Twenty years ago, this week, I celebrated “graduating” from a residential treatment facility, or RTF. It felt like a group home, but if my parents didn’t want the best care for me, it could have resulted in me being placed in a group home for life because of my behaviors.
Writing this on Easter Sunday because I am bored really puts things into perspective how fortunate I am. We are over a year into the pandemic, when work and my day program shut their doors for almost three months. While some of the activity during that initial time was completed virtually and I along with the majority of the world was introduced to virtual platforms like Zoom, Nothing replaces the old-fashioned way of meeting person to person in methods such as day programs and part-time employment like I do.
We have to sometimes have the encouragement that we have to set our own standards of what that needs to be and ourselves have the inner confidence that it is indeed what can be acceptable and what you can accomplish.
Dance parties, movement breaks and jumping around are a typical part of many pre-K classrooms. But jumping about isn’t just a way to get the wiggles out in Greenburgh Central School District, in a suburb of New York City.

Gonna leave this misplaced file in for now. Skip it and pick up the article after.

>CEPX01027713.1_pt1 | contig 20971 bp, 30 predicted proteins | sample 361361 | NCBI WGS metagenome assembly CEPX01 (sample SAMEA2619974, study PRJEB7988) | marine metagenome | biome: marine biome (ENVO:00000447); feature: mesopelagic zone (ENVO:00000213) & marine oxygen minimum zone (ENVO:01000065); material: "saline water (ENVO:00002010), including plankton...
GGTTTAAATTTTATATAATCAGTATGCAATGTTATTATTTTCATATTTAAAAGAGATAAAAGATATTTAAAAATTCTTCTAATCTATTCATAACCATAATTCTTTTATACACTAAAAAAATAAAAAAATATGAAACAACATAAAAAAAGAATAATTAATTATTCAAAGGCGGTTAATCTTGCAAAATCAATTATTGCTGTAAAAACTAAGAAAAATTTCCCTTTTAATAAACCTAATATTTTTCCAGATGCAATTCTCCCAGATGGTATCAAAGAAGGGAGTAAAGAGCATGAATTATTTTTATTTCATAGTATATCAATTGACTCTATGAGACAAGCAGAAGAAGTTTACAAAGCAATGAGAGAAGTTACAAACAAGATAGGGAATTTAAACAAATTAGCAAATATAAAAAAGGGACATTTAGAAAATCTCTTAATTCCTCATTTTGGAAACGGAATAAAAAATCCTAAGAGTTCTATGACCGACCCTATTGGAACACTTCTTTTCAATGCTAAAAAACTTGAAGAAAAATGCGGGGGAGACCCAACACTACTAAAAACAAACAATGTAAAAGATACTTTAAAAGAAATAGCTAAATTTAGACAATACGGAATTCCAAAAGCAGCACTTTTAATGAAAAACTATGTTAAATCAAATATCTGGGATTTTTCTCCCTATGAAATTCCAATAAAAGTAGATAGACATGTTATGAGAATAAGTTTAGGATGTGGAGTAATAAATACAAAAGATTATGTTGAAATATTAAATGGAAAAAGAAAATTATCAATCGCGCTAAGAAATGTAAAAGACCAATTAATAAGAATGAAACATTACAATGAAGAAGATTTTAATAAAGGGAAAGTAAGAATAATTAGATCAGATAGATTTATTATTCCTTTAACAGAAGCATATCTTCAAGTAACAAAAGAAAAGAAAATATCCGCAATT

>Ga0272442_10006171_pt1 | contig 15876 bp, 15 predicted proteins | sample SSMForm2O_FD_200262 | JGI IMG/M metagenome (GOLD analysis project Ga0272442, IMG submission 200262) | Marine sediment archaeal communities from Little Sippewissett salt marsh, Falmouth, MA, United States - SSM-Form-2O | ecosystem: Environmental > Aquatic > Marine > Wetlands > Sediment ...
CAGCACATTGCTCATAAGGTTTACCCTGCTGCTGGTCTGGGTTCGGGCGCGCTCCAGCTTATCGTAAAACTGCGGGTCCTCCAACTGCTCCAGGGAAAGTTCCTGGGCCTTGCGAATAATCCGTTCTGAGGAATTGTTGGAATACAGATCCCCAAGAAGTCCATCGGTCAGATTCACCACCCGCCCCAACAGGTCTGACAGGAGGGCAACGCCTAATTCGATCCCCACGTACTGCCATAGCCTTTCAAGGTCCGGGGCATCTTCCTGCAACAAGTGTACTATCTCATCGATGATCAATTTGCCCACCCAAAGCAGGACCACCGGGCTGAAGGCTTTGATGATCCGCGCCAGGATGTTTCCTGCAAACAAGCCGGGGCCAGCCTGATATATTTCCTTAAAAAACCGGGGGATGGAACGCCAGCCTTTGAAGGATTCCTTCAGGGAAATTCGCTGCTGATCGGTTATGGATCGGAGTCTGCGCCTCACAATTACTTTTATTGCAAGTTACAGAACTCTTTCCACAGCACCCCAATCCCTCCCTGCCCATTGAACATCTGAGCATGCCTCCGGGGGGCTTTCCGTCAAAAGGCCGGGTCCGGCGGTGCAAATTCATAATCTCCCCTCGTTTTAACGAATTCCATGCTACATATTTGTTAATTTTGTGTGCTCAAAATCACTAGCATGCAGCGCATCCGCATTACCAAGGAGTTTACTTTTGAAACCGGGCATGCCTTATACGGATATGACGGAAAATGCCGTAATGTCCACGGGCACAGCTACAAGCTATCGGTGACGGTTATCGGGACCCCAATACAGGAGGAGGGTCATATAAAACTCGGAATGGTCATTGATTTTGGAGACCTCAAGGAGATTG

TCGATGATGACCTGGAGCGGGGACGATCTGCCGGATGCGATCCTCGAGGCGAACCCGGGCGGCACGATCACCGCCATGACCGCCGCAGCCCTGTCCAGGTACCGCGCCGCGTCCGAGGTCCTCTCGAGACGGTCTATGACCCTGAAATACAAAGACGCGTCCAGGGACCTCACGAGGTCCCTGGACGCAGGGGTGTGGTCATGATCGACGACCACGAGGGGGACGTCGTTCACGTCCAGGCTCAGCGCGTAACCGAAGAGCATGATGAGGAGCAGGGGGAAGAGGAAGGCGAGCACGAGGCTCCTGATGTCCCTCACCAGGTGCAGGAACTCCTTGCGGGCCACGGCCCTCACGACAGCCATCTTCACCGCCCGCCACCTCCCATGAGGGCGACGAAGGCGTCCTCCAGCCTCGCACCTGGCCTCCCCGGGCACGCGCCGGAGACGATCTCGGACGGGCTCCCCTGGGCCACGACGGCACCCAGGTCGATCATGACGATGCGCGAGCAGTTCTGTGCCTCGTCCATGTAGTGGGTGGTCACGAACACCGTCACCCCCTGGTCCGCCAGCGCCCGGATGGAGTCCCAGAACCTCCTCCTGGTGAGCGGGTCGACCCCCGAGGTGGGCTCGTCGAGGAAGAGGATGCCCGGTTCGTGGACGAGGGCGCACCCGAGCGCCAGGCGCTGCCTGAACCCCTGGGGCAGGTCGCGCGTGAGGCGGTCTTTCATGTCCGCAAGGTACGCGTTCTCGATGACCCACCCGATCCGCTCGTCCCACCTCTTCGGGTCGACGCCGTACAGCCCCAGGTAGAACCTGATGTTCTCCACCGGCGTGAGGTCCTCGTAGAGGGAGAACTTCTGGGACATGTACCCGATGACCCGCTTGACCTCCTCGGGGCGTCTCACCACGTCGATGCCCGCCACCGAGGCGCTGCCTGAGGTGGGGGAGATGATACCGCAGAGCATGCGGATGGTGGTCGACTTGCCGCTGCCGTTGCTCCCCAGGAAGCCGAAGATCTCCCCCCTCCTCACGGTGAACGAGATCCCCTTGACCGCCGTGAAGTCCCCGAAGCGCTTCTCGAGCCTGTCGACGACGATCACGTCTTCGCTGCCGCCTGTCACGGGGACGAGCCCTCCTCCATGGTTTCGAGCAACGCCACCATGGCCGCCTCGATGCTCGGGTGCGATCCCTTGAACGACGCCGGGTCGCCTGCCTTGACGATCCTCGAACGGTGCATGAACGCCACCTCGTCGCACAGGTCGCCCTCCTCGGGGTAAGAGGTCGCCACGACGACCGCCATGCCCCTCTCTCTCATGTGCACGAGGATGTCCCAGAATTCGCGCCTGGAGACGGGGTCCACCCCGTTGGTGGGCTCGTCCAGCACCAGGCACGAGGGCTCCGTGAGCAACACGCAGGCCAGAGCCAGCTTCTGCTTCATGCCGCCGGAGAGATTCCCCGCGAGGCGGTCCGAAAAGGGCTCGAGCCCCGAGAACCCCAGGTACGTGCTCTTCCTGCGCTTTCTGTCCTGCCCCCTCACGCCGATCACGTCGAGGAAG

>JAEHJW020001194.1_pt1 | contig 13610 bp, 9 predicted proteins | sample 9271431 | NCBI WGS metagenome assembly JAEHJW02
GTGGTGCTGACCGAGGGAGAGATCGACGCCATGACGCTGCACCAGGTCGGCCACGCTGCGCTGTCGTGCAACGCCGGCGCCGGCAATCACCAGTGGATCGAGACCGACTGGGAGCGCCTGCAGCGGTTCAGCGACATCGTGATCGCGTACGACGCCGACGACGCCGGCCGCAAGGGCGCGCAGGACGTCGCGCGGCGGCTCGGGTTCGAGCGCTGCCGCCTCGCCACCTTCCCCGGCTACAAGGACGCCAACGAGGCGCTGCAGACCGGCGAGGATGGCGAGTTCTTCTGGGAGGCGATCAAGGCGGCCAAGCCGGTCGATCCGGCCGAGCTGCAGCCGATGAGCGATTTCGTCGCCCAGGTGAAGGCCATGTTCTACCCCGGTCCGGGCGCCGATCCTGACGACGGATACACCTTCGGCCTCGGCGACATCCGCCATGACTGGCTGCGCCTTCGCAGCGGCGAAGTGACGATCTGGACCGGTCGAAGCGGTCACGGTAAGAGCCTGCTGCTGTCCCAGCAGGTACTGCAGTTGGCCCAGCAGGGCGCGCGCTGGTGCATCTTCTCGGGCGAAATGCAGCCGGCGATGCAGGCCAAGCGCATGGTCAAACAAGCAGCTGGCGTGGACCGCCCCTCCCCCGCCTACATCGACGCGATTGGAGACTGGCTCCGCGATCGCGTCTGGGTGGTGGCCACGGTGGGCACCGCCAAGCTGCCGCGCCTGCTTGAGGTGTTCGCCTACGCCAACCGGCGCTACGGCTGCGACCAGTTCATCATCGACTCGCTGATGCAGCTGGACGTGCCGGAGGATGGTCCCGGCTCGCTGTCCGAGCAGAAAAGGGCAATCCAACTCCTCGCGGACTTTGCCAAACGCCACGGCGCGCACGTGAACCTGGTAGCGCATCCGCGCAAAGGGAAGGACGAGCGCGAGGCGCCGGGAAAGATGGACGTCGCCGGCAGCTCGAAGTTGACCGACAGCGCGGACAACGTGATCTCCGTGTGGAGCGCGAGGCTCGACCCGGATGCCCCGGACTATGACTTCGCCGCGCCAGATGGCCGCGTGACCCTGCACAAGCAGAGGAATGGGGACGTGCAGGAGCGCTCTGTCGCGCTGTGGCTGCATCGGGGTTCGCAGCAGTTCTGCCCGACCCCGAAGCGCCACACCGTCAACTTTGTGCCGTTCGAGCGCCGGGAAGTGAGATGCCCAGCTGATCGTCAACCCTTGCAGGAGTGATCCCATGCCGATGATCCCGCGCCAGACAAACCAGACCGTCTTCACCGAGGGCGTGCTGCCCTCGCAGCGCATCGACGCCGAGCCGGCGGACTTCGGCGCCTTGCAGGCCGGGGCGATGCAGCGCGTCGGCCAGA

This week I want to write to you about something I’ve known for some time, but didn’t put all the pieces together until last night. It’s about being Autistic and being wired differently. Sometimes people think we don’t do something because we’re lazy or don’t care when in reality we don’t put two and two together.
This is definitely a world of unknowns no doubt about it Nobody knows the future , there is a great deal anxiety among all autists, no matter if you're in a child adolescent or adult it's a great deal anxiety for anybody let alone a person with autism. Yes, I can guarantee you call there will be a lot of unknown uncertainties and unexpected events this year, no doubt about it.
Four and a half months ago, COVID-19, schools (and many other services) servicing autistics were for the most part modified. This included the ability of service providers being allowed to enter the home and sessions being conducted online or via telephone.
Since the last chapter in my life and moving in the current one, I have been using technology as a way to model behaviors and tasks in order for me to progress to the next one. At 35, I can actually feel progress, my life is becomming more organized and I feel much better about myself and the future ahead.
In England, a basket on the porch becomes a purgatory for deliveries deemed perilous. In Spain, families don blue ribbons to silence the ‘balcony police,’ who jeer at passersby they think may be breaking the local ‘stay home’ advisory. In India, a child puts his fears into pictures, drawing a round blob with spikes in … Continue reading Autistic in a pandemic: Stories from around the world